Multi-year effect of human papillomavirus vaccination on recurrent respiratory papillomatosis

Objective: To examine whether human papilloma virus (HPV) vaccination in combination with surgical resection could suppress recurrence for an extended period of time in patients with recurrent respiratory papillomatosis (RRP).

Methods: In a prospective case series, data of patients who received combination therapy comprising surgery and quadrivalent HPV vaccination (Gardasil; Merck & Co., West Point, PA) were collected. Patients were followed up for RRP from March 2012 to July 2018 in an academic tertiary care center. The patients comprised 16 adults with RRP who were observed for >12 months after HPV vaccination, and whose HPV-DNA status was tested before and for >12 months after completion of combination therapy. The outcomes of this study were the severity score of larynx disease, tumor incidence rate, and relationship between this rate and HPV-DNA negative conversion after therapy.

Results: The severity score of laryngeal disease significantly decreased from before combination therapy to the time of final examination (P = 0.00045). The tumor incidence rate decreased to approximately 20% during the period from 12 to 47 months after HPV vaccination. Regarding HPV-DNA status in the final test results of each patient, 12 of 16 (75%) patients showed negative conversion; these 12 were significantly less likely to experience recurrence than patients who persistently tested positive for HPV-DNA during the period between 12 and 47 months after vaccination.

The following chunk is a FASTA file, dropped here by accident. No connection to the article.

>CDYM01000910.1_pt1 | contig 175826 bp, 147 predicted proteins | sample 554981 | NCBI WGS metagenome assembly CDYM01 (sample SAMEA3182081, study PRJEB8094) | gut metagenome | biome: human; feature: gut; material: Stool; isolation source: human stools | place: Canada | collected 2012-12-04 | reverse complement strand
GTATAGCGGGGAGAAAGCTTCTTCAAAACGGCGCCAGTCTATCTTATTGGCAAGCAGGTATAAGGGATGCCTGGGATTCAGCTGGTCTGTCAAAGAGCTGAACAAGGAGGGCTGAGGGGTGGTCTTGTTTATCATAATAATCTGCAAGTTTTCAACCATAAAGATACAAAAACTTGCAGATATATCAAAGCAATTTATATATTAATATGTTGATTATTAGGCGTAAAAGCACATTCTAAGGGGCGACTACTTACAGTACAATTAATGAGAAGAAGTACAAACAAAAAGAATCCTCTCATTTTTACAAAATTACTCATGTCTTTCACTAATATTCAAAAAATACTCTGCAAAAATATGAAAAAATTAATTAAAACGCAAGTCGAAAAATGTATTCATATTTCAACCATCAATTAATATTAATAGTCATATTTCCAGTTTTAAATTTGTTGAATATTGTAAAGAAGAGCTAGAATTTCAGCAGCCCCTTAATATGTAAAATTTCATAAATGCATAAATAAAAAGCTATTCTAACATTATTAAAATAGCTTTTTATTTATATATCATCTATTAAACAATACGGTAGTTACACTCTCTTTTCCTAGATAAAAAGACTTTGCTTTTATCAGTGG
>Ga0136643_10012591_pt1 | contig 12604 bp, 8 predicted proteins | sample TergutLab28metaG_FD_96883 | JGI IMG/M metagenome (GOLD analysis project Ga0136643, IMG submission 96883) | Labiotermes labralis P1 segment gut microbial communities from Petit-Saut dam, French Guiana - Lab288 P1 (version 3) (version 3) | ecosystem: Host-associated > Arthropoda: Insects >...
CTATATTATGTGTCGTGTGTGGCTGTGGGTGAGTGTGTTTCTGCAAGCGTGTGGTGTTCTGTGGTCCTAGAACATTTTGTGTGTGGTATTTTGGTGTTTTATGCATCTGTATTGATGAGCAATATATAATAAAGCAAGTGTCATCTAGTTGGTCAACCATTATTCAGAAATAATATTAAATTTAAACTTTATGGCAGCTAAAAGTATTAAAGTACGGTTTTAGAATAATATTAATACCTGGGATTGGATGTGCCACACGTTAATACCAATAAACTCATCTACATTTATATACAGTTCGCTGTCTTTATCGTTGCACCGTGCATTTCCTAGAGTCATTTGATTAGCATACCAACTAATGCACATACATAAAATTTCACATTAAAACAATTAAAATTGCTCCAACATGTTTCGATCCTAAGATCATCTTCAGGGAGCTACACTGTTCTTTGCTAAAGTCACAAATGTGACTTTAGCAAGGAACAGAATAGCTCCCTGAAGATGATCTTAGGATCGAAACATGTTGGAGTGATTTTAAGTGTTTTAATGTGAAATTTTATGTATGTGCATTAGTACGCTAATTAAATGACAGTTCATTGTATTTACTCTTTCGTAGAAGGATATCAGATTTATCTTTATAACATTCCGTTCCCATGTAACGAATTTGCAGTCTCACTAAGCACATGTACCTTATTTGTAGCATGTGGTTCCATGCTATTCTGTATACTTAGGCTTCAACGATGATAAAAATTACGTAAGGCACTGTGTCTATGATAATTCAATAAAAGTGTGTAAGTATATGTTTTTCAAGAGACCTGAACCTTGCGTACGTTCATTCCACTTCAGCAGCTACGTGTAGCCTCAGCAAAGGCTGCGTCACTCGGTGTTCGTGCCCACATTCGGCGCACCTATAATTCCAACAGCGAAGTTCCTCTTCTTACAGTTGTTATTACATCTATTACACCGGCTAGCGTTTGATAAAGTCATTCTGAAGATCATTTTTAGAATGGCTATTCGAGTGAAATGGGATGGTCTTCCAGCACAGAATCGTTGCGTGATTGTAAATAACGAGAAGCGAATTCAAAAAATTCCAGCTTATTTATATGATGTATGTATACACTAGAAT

Conclusion: HPV vaccination prevented recurrence associated with RRP surgery for 4 years in 80% of patients. This may be an effective adjuvant therapy, and HPV-DNA negative conversion after HPV vaccination might predict prevention of recurrence.